Its surprising how much we underestimate our own predictable behaviour. Numerous well known studies have been done which prove that we simply don’t know ourselves as well as we think. In fact perfect strangers know us better than we do. Consider the fact that in categories such as IQ, driving ability and even looks the greater majority of us believe we are above average. When it comes to New year resolutions most believe they will succeed yet an overwhelming number fail at sticking to their resolution. In another study researchers found they could predict the success of your marriage simply based on your high school photo. See ‘Smiles predict marriage success‘. Most couples who get married would believe they are the best predictor of their marriage’s success yet a researcher who doesn’t even know them seems to know them better.
So what is going on here?
Researchers say the problem is we think we are different. Even as you are reading this chances are you believe you are the exception. We see ourselves as an observer of statistics not an actual statistic. While I am not a researcher and I have no hard evidence I will say after 25 years of teaching I can guess with surprising accuracy which students are more likely to succeed. Some of the predictable signs of successful students in the making are as follows;
Predictors of Success
*They enjoy the practice.
*Their positive attitude seems consistent from week to week.
*They keep a record of their practice times.
*They rarely if ever miss a lesson.
*On the rare occasion when their practice time is low they don’t blame outside forces.
*They are not focused so much on the goal but instead enjoy the process.
*They ask questions and seem curious.
*They rarely seem frustrated and genuinely enjoy a challenge.
*They stay on an exercise until they can do it.
*They seem proud of each small achievement.
*They usually have at least one keen supporter (a parent, relative or friend)
*They know why they are learning. E.g. Have a favourite guitarist, band or style of music.
*I look forward to teaching them.
Sorry but YOU are predictable
Knowing the above can help you to succeed on guitar because knowing you are indeed a homosapien and therefore likely to display predictable behaviour you can prepare and defend yourself against or even change your behaviour. One way to change behaviour is to change your environment. When people emigrate to a new country they suddenly find themselves in a new environment. The new environment can literally change their behaviour overnight. Perhaps the food they eat, the activities they pursue and the customs they follow are just a few examples. Considering your practice environment can also make a significant difference to both the quantity and quality of your practice. I like to think of it in terms of time and space.
By time I don’t mean how you spend your practice time (although important that is not the topic at hand) but instead how you manage your time to ensure you get to practice. Far too often the biggest challenge for guitar students is finding the time to practice. The standard excuse of the struggling student is “I had a crazy week and simply didn’t get the time”.There are a multitude of ways to avoid the time issue but the one that stands out above all others in my experience is simply planning your week. I know, you don’t have time to plan your week because you are too busy but when you start taking time to plan you will realise how much of it you waste. I recently visited an old friend and he and his family live in a 6 bedroom house with a Granny flat. Each room was cluttered with stuff most of which had been there for one or more years. His wife said to me that they needed a bigger house with extra storage. The reality is they just need to get rid of all the ‘stuff’ they don’t use. This same concept applies to your time. By getting rid of the time wasting activities in your life you will find more free time for the important things. Too often we try to cram more activities into our lives before freeing up time.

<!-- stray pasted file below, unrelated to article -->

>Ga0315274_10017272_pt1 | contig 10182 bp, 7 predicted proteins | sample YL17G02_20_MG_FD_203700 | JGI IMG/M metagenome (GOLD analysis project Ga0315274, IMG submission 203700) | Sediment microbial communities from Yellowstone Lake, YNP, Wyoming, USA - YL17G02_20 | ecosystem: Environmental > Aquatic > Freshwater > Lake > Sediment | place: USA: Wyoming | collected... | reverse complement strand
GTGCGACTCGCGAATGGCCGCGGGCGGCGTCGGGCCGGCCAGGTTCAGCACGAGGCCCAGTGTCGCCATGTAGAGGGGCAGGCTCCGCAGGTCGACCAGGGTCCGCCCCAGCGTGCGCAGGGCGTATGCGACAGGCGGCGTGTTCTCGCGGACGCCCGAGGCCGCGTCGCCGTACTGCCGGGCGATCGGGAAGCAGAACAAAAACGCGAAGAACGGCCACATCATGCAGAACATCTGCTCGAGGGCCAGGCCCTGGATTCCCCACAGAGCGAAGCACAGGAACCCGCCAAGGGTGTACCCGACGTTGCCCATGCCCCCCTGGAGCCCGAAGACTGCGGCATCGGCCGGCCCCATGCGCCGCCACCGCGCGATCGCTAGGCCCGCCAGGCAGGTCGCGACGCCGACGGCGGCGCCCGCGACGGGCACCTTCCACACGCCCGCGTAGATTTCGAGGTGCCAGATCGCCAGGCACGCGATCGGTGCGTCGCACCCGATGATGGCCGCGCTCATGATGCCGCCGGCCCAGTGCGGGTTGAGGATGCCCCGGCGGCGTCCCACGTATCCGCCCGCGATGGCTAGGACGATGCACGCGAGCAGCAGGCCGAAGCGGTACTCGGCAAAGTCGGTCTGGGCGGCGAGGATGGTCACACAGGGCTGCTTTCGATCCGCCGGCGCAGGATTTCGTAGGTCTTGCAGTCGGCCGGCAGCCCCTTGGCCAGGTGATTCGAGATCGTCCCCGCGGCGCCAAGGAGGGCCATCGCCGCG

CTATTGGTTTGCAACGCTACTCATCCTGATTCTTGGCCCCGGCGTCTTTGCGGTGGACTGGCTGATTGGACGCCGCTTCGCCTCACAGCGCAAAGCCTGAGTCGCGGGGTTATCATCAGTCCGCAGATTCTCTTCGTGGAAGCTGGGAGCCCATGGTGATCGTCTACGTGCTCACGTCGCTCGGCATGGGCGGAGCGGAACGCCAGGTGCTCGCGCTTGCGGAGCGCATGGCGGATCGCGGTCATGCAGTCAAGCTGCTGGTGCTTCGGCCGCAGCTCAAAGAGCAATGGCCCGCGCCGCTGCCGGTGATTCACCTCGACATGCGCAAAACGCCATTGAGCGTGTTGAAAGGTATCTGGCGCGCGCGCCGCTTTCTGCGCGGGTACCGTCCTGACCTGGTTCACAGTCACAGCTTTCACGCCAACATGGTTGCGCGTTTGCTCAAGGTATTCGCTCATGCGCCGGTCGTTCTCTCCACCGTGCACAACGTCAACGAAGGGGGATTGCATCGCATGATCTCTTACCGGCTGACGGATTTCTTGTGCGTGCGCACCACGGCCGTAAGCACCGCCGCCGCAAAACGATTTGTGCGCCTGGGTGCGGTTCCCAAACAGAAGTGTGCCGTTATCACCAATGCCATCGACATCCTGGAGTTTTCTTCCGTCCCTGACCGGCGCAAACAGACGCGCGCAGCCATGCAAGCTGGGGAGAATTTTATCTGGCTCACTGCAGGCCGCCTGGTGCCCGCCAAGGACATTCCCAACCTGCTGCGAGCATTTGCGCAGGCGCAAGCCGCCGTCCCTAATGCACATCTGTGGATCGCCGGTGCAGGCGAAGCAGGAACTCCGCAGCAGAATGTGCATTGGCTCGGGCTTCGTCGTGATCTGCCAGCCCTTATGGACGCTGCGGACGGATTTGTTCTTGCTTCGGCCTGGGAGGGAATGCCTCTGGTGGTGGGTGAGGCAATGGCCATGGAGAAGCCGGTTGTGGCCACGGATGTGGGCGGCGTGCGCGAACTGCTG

Where do you practice? Bedroom, lounge room, garage? Do you have distractions like TV or Internet? Are you comfortable? Is the lighting good? Do you have everything you need at hand? Is the room inspiring and free of clutter? Choosing your space can be critical. If for example the room includes distractions like say the Internet it is likely you will be checking your Facebook or searching Google while also attempting to concentrate on your guitar practice. My suggestion is to avoid the Internet altogether. If you need to search for information related to your practice then do it separately. Keep a note pad next to you and jot down anything you need to search and do it later. Next make sure the room is comfortable and the lighting is good. Avoid a dimly lit room. We get this idea that practicing guitarists sit in rooms that look like New York jazz basements. While this is a great atmosphere for a late night jazz gig practice should be done in a room where you feel clear and alert. Next having everything you will need on hand such as learning materials, a drink and anything else will help you to avoid unnecessary stops and starts. Lastly make sure the room is inspiring. Have some music playing before you start to get you in the mood, posters on the walls and even some inspiring quotes.
David Hart – Program Director
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